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Civil-Comp Proceedings
ISSN 1759-3433
CCP: 83
Edited by: B.H.V. Topping, G. Montero and R. Montenegro
Paper 112

A Finite Element Model for Beam-To-Column Bolted End Plate Connections

A. Moreno1, A. Foces1 and J.A. Garrido2

1Department of Industrial Engineering II, University of A Coruña, Spain
2School of Industrial Engineering, University of Valladolid, Spain

Full Bibliographic Reference for this paper
A. Moreno, A. Foces, J.A. Garrido, "A Finite Element Model for Beam-To-Column Bolted End Plate Connections", in B.H.V. Topping, G. Montero, R. Montenegro, (Editors), "Proceedings of the Eighth International Conference on Computational Structures Technology", Civil-Comp Press, Stirlingshire, UK, Paper 112, 2006. doi:10.4203/ccp.83.112
Keywords: beam-to-column joints, finite element method, Eurocode 3, COSMOS/M.

Nowadays it is recognized that connections and members of steel frameworks have a semi rigid and nonlinear behaviour. One of the main concerns is how to incorporate the connection characteristics into an analysis, since it is generally carried out under the assumption that joints are either fully rigid or ideally pinned. Modern design codes (AISC-ASD [3], AISC-LRFD [2]) and the European prestandard (Eurocode 3 [4]) introduce the concept that the actual joints behave in an intermediate way between these two extreme cases. This assumes that the connections can transfer some moment and also have the rotational capacity that contributes to the overall structure internal actions. At present, research work is to develop methods for predicting the joint rotational response, that can be described by means of the in-plan moment-rotation curve in order to include semi-rigid joint effects in frame design. The moment-rotation curve of the connection can be obtained by means of experimental tests and theoretical, analytical and numerical (finite element) models.

Obviously, experimental tests are the most reliable and direct method in understanding the joint behaviour. However, it is impossible to test all of the connections that would be used in steel frames and this approach is devoted to underpin the validity of all subsequent theoretical and numerical work developed to predict the joint behaviour.

Theoretical and analytical models apply the basic concepts of mechanical and strength of materials to simplified models. These models are important because they often lead to the development of relatively simple design models that can be used routinely. Early attempts to develop a design methodology for the end plate connections were based on the tee-stub analogy and the yield line theory [1,5,6].

Finally, numerical modeling provides a means of carrying out wide ranging parametric studies to complement existing experimental results. Rigorous numerical modeling must take into account effects of material nonlinearity, bolt pretensioning, variability of contact between plates, etc. The finite element tecnique seems, in principle, to be the most suitable tool to investigate the response of a joint due to modern commercial finite element packages have the capability to model all these phenomena.

In this paper, beam-to-column bolted extended end plate connections, widely used because of the economy and simplicity of fabrication and assembly, are investigated for predicting their rotational behaviour (moment-rotation curve) that can be used in the frame analysis. In order to predict the rotational behaviour of this type of connection, a three-dimensional finite element model has been developed by the COSMOS/MRcode. The proposed model takes into consideration the interaction between the various components that are comprised in the connection. Thus, the modeling domain includes the beam, end plate, bolts and nuts and the column. The main novelty presented consists of accounting for the flexibility of the column components in the analysis. The column is modeled using solid elements. Other authors employ shell elements or use a rigid surface representing the column flange. Besides, the analysis incorporates the effects of material nonlinearity, for the plates and bolts, using the elastic-perfecty plastic stress-strain relationship. The results obtained from the finite element analysis are evaluated and verified by comparing the numerically predicted results with those of the corresponding tests carried out. The numerical results are also compared with a simplified theoretical model based on yield line analysis and the stub-tee analogy. The 3D finite element model presented in this paper can be used to generalize the rotational behaviour of end plate connections through more extensive parametric studies in order to take into consideration the connection flexibility and its effect on the performance of steel frames. So, extension of the methodology now presented may involve an improvement in analysis and design procedures of the proposed type of connection according to modern design codes.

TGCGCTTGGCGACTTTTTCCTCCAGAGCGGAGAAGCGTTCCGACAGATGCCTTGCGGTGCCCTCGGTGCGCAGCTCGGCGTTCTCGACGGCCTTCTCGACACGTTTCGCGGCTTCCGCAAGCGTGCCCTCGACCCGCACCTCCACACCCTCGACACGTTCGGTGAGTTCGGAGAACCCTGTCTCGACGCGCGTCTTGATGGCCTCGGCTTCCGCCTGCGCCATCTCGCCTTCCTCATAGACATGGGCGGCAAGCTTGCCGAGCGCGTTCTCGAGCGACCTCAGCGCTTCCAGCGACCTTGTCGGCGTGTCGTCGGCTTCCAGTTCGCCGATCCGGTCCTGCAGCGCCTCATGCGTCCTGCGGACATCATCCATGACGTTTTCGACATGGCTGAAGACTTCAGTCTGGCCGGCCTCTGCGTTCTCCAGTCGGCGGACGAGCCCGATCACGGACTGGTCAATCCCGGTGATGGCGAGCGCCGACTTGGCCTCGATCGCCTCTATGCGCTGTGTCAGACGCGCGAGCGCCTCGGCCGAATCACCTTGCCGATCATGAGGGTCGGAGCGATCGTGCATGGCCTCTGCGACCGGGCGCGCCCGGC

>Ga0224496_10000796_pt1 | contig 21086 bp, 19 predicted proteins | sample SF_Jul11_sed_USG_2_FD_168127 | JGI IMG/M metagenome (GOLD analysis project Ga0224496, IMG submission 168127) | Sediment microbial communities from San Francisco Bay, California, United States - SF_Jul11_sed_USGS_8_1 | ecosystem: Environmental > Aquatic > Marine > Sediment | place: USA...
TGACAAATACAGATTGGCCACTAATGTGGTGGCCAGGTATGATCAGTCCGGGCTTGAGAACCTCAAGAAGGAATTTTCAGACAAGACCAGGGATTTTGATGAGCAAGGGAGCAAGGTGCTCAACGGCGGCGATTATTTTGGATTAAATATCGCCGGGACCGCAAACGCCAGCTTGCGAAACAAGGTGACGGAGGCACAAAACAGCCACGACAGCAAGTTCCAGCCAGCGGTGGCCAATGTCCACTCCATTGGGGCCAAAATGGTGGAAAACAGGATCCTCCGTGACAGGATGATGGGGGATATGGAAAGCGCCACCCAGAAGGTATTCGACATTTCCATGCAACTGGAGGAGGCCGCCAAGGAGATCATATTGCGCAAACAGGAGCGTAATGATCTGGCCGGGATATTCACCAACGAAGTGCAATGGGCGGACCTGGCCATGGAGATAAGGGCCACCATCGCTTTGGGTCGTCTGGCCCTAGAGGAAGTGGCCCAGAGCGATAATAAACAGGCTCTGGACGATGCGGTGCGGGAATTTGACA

H. Agerskov, "Analysis of bolted connections subject to prying", Journal of Structural Division, ASCE, 103: 2145-2163, 1977.
AISC, "Load and Resistance Factor Design Specification for Structural Steel Buildings (LRFD)", American Institute of Steel Construction, 1986.
AISC, "Allowable Stress Design Specification for Structural Steel Buildings (ASD)", American Institute of Steel Construction, 1989.
CEN, "Eurocode 3: Design of Steel Structures". European Committee for Standardization/TC250/SC3, 1986.
B. Kato, W. Mcguire, "Analysis of T-stub flange-to-column connections", Journal of Structural Division, ASCE, 99: 865-888, 1973.
A.P. Mann, L.J. Morris, "Limit design of extended endplate connections", Journal of Structural Division, ASCE, 105: 511-526, 1979.

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